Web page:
##### Circuit breakers

As regards circuit breakers, the power loss can be determined on the basis of the dissipated power “Pn ” at the rated current “InCB referred to the current which really flows through the circuit breaker “Ib” – full load current of the circuit.

The formula linking these three quantities is the following :

PCB = PnCB × (Ib / InCB)2

Then, according to the type of apparatus installed inside the switchboard, the contribution to the load current in terms of power loss of the individual circuit breaker and the total power loss are reported in the following table:

##### Busbars

As regards main busbars, distribution busbars and the busbars connecting circuit breakers and cables, the effective power loss can be determined from the dissipated powers, at the nominal current and per unit length, as shown in the previous Tables 3 and 4.

The formula to relate the data in the table to the characteristics (load current and length) of the busbars installed in the switchboard is the following:

PSB = PnSB (Ib / InSB)2 × 3 × LSB

Therefore, with reference to the typology, the length “L” and the load current of the busbars installed inside the switchboard, the contribution in terms of power loss of the single length and the total power loss are reported in Table 6 below:

##### Cables

As regards cables, taking reference to Table 3 above, the same method used for the busbars can be applied and the relevant results are reported in Table 7.

Then, the total power dissipated inside the switchboard is given by the sum of the three contributions already determined above, therefore:

PTQ = 234 + 68 + 332 = 784 W

It is important to note how the total power loss would be equal to 452W and therefore the estimated temperature would be much lower than the effective one if the cable contribution (332W) were not taken into account.

### 4. Paths of the current

The positioning of apparatus and conductors may result into a different power loss inside the switchboard. It is a good rule to position the circuit breakers as shown in Figure 5, so that the paths of the highest currents are as short as possible.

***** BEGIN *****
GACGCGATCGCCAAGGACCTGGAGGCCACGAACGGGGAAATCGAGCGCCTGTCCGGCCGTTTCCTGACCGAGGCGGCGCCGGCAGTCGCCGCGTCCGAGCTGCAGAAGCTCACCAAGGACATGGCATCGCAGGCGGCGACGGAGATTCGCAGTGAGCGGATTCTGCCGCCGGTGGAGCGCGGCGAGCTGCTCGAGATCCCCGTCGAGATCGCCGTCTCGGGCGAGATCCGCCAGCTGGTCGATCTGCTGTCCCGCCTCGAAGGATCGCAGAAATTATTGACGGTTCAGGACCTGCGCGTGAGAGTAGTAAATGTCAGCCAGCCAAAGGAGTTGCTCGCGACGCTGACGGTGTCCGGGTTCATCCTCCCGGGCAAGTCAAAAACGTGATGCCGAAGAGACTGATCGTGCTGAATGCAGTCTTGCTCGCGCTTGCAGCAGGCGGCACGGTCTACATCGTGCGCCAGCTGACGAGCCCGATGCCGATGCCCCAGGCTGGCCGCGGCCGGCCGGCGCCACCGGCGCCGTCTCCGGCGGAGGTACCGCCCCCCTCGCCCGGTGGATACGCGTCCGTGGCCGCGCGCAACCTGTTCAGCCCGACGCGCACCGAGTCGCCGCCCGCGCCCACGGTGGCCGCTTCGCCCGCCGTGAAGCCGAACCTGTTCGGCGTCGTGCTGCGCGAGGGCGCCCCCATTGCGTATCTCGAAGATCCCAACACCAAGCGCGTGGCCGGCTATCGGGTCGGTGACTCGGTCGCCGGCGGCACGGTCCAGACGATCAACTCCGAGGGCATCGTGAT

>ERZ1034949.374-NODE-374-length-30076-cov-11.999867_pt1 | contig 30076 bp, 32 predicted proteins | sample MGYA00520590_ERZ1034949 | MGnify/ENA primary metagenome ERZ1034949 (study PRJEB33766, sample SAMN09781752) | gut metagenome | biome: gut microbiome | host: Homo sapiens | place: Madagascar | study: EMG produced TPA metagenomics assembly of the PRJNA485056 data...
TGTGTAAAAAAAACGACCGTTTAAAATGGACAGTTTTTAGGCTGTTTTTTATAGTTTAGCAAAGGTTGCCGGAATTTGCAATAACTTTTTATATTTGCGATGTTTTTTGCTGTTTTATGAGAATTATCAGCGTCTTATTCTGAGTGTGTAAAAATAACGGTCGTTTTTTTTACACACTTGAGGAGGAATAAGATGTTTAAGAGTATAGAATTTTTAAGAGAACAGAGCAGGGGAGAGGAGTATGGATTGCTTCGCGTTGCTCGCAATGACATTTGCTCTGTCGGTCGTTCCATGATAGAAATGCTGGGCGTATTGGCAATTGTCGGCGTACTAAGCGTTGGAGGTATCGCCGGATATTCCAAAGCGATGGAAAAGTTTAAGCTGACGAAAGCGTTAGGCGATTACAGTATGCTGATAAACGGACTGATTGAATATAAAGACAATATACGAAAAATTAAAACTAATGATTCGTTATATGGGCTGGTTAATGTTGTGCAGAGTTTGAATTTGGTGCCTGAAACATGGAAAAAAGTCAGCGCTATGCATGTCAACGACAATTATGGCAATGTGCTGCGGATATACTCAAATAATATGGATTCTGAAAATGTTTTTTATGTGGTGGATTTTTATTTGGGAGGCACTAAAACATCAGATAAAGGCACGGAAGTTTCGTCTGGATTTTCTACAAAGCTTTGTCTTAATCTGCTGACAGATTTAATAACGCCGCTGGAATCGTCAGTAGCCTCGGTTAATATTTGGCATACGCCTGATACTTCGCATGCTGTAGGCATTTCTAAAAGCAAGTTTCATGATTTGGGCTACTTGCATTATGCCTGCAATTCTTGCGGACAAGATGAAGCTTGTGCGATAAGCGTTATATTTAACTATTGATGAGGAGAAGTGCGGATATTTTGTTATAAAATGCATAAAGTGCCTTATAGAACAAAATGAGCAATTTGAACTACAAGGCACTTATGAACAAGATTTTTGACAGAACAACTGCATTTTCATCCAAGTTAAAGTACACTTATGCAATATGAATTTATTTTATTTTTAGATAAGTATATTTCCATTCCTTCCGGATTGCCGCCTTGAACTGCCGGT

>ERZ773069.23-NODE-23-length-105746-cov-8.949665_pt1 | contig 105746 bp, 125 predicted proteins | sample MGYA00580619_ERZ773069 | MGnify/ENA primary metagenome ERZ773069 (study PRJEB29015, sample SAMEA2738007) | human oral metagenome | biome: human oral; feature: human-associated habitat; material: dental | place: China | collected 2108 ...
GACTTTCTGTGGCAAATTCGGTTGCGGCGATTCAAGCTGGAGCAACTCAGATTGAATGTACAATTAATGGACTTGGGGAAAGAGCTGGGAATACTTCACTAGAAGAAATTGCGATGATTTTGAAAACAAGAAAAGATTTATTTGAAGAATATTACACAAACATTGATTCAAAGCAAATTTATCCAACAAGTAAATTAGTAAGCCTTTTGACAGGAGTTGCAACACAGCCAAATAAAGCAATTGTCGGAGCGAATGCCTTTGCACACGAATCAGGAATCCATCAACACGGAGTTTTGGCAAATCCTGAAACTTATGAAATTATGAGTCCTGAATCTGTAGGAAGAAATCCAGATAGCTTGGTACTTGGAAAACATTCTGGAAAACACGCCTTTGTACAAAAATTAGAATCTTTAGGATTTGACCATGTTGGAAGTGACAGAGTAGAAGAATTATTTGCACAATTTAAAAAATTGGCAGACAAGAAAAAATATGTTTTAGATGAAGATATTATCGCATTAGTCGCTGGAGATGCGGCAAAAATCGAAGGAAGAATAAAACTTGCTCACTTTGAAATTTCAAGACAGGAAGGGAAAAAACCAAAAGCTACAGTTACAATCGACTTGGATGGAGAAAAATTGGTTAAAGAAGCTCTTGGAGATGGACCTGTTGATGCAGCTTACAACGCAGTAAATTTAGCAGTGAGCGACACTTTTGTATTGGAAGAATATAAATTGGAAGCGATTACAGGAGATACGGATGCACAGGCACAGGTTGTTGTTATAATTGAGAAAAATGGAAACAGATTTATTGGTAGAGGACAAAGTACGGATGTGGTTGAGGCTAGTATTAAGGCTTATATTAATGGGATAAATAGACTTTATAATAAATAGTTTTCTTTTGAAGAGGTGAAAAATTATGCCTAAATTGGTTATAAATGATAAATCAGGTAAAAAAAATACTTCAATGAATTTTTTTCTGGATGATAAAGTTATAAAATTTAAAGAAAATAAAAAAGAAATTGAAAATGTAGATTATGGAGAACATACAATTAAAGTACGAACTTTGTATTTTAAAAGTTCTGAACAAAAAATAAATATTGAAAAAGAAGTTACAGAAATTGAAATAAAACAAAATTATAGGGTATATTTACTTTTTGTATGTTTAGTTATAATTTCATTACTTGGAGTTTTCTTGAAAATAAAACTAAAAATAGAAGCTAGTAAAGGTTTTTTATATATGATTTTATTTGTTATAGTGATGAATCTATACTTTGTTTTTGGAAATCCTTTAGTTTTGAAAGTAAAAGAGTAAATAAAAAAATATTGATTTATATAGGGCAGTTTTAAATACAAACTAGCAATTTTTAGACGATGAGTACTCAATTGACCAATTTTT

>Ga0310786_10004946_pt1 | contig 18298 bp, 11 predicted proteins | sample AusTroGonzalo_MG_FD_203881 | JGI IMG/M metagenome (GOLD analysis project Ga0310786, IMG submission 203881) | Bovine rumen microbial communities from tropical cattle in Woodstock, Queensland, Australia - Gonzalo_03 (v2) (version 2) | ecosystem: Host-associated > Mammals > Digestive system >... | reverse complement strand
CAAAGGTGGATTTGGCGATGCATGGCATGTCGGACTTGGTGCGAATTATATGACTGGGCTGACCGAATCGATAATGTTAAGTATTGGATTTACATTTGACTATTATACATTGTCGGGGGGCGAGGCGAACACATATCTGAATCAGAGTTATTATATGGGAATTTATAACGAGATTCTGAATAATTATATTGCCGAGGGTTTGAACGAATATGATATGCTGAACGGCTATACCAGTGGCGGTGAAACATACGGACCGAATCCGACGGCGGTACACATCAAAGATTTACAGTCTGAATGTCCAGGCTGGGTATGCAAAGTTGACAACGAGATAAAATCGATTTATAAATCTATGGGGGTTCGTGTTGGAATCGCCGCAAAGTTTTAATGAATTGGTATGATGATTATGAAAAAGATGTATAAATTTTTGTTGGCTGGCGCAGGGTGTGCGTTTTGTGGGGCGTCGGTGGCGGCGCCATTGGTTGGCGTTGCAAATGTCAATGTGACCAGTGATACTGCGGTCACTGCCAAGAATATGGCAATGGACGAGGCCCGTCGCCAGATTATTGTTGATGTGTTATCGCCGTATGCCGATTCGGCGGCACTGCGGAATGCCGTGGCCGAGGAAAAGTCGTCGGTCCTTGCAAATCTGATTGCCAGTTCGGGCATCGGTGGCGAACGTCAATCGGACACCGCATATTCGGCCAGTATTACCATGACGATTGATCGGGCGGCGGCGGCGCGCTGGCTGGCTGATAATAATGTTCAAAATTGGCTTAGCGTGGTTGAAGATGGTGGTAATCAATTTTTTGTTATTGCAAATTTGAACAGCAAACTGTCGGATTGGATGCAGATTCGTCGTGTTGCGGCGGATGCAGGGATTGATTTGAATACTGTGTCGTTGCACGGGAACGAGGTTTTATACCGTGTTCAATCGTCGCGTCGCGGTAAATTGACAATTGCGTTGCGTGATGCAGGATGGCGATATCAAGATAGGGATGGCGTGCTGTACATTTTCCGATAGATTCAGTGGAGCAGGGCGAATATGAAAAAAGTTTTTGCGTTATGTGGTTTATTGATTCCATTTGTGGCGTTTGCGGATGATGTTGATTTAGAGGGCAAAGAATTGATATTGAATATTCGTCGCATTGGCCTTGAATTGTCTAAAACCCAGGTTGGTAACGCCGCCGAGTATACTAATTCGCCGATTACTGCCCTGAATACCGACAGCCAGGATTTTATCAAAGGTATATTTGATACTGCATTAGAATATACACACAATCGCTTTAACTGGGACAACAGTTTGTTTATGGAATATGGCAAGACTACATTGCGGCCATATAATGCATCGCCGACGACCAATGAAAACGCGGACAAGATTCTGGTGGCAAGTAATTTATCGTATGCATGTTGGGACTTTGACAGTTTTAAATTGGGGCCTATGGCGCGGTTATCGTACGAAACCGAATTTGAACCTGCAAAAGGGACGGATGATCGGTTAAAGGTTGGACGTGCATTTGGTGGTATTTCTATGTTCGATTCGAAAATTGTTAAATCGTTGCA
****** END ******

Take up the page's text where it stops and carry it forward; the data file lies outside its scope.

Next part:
Thus, contrary to what occurs in a type of installation as that of Figure 5a, the dissipated power inside the switchboard is reduced and unquestionable advantages from the thermal point of view are achieved.

In case of switchboards with many columns, whenever possible, it is advisable that the main circuit breaker is installed in the middle column or, however, in barycentric position with respect to the load distribution, as shown in Figure 6.

Thus, by dividing the current into the two branches of the switchboard busbar system, a remarkable reduction in the power loss is obtained with the same cross-section – in comparison with a configuration having the incoming feeder at both ends of the switchboard as in Figure 6a, which is a solution implying the circulation of highest currents.

Reference // ABB circuit breakers inside LV switchboards – Technical application paper

### SEARCH: Articles, software & guides

#### Edvard Csanyi

Electrical engineer, programmer and founder of EEP. Highly specialized for design of LV/MV switchgears and LV high power busbar trunking (<6300A) in power substations, commercial buildings and industry fascilities. Professional in AutoCAD programming. Present on

1. Yoram Kovacs
Oct 01, 2016

Thank you for the article. I would like to mention the fact that the switchboard is sealed to facilitate effective fire extinction, this beeing done by releasing certain gases into the enclosure. This means
that there is no outside air going in or heated up air coming out. I would add a 30% increase to the
calculated heat generated.